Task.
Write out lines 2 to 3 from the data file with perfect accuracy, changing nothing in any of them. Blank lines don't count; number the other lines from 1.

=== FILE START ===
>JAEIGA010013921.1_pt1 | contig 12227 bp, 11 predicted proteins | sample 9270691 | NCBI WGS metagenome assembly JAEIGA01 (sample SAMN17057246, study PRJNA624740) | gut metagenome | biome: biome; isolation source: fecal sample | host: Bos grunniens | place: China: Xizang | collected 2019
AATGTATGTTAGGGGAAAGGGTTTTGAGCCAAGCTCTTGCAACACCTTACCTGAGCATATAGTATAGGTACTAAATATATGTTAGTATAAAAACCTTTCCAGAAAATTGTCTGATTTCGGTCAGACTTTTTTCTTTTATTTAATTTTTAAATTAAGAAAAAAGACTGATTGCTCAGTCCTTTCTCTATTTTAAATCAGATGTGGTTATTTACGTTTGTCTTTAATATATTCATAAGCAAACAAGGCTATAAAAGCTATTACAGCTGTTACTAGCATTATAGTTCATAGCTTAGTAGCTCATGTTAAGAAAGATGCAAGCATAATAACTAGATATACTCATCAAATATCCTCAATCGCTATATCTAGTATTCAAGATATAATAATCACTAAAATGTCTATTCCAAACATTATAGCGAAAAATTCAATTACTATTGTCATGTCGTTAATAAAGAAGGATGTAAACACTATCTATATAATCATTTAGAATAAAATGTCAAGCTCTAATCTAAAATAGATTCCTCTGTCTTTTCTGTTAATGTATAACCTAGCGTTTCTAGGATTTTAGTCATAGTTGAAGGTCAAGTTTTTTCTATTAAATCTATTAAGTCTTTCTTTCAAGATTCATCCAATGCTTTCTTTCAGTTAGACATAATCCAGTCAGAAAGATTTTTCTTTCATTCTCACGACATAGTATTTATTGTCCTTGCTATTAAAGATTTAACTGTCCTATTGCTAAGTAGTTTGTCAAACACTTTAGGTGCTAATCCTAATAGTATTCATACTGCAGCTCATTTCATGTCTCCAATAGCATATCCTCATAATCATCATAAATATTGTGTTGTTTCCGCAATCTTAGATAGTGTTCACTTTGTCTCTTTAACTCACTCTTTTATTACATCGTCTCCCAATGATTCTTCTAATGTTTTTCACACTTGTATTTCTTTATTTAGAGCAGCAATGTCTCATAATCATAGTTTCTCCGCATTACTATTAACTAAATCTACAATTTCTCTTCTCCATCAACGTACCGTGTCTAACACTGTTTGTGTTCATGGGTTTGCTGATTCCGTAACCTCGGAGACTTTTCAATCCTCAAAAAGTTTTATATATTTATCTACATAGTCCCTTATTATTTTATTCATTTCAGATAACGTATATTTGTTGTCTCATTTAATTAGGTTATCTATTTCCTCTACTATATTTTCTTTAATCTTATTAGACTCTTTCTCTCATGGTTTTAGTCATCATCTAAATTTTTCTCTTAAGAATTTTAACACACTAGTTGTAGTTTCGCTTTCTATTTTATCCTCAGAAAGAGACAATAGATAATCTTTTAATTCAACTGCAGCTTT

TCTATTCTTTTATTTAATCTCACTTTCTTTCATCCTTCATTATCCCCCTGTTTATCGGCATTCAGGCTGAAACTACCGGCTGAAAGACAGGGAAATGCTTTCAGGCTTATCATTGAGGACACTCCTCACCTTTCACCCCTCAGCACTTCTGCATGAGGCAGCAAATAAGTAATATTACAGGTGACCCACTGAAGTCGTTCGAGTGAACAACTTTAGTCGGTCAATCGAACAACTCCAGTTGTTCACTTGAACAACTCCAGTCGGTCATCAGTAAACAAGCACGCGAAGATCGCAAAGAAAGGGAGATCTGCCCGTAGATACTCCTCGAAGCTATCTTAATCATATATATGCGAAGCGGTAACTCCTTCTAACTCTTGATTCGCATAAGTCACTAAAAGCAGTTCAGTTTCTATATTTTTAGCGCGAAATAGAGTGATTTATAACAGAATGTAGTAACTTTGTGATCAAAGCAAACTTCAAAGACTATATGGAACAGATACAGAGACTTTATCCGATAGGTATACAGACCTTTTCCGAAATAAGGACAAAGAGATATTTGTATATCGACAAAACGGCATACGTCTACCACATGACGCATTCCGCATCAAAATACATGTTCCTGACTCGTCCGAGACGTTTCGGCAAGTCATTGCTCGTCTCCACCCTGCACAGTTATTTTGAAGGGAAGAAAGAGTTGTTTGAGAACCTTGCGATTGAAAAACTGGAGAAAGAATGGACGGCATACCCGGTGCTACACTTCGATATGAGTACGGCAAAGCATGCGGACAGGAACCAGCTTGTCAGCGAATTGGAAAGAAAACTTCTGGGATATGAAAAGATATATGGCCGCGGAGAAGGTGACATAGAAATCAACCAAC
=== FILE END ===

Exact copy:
AATGTATGTTAGGGGAAAGGGTTTTGAGCCAAGCTCTTGCAACACCTTACCTGAGCATATAGTATAGGTACTAAATATATGTTAGTATAAAAACCTTTCCAGAAAATTGTCTGATTTCGGTCAGACTTTTTTCTTTTATTTAATTTTTAAATTAAGAAAAAAGACTGATTGCTCAGTCCTTTCTCTATTTTAAATCAGATGTGGTTATTTACGTTTGTCTTTAATATATTCATAAGCAAACAAGGCTATAAAAGCTATTACAGCTGTTACTAGCATTATAGTTCATAGCTTAGTAGCTCATGTTAAGAAAGATGCAAGCATAATAACTAGATATACTCATCAAATATCCTCAATCGCTATATCTAGTATTCAAGATATAATAATCACTAAAATGTCTATTCCAAACATTATAGCGAAAAATTCAATTACTATTGTCATGTCGTTAATAAAGAAGGATGTAAACACTATCTATATAATCATTTAGAATAAAATGTCAAGCTCTAATCTAAAATAGATTCCTCTGTCTTTTCTGTTAATGTATAACCTAGCGTTTCTAGGATTTTAGTCATAGTTGAAGGTCAAGTTTTTTCTATTAAATCTATTAAGTCTTTCTTTCAAGATTCATCCAATGCTTTCTTTCAGTTAGACATAATCCAGTCAGAAAGATTTTTCTTTCATTCTCACGACATAGTATTTATTGTCCTTGCTATTAAAGATTTAACTGTCCTATTGCTAAGTAGTTTGTCAAACACTTTAGGTGCTAATCCTAATAGTATTCATACTGCAGCTCATTTCATGTCTCCAATAGCATATCCTCATAATCATCATAAATATTGTGTTGTTTCCGCAATCTTAGATAGTGTTCACTTTGTCTCTTTAACTCACTCTTTTATTACATCGTCTCCCAATGATTCTTCTAATGTTTTTCACACTTGTATTTCTTTATTTAGAGCAGCAATGTCTCATAATCATAGTTTCTCCGCATTACTATTAACTAAATCTACAATTTCTCTTCTCCATCAACGTACCGTGTCTAACACTGTTTGTGTTCATGGGTTTGCTGATTCCGTAACCTCGGAGACTTTTCAATCCTCAAAAAGTTTTATATATTTATCTACATAGTCCCTTATTATTTTATTCATTTCAGATAACGTATATTTGTTGTCTCATTTAATTAGGTTATCTATTTCCTCTACTATATTTTCTTTAATCTTATTAGACTCTTTCTCTCATGGTTTTAGTCATCATCTAAATTTTTCTCTTAAGAATTTTAACACACTAGTTGTAGTTTCGCTTTCTATTTTATCCTCAGAAAGAGACAATAGATAATCTTTTAATTCAACTGCAGCTTT

TCTATTCTTTTATTTAATCTCACTTTCTTTCATCCTTCATTATCCCCCTGTTTATCGGCATTCAGGCTGAAACTACCGGCTGAAAGACAGGGAAATGCTTTCAGGCTTATCATTGAGGACACTCCTCACCTTTCACCCCTCAGCACTTCTGCATGAGGCAGCAAATAAGTAATATTACAGGTGACCCACTGAAGTCGTTCGAGTGAACAACTTTAGTCGGTCAATCGAACAACTCCAGTTGTTCACTTGAACAACTCCAGTCGGTCATCAGTAAACAAGCACGCGAAGATCGCAAAGAAAGGGAGATCTGCCCGTAGATACTCCTCGAAGCTATCTTAATCATATATATGCGAAGCGGTAACTCCTTCTAACTCTTGATTCGCATAAGTCACTAAAAGCAGTTCAGTTTCTATATTTTTAGCGCGAAATAGAGTGATTTATAACAGAATGTAGTAACTTTGTGATCAAAGCAAACTTCAAAGACTATATGGAACAGATACAGAGACTTTATCCGATAGGTATACAGACCTTTTCCGAAATAAGGACAAAGAGATATTTGTATATCGACAAAACGGCATACGTCTACCACATGACGCATTCCGCATCAAAATACATGTTCCTGACTCGTCCGAGACGTTTCGGCAAGTCATTGCTCGTCTCCACCCTGCACAGTTATTTTGAAGGGAAGAAAGAGTTGTTTGAGAACCTTGCGATTGAAAAACTGGAGAAAGAATGGACGGCATACCCGGTGCTACACTTCGATATGAGTACGGCAAAGCATGCGGACAGGAACCAGCTTGTCAGCGAATTGGAAAGAAAACTTCTGGGATATGAAAAGATATATGGCCGCGGAGAAGGTGACATAGAAATCAACCAAC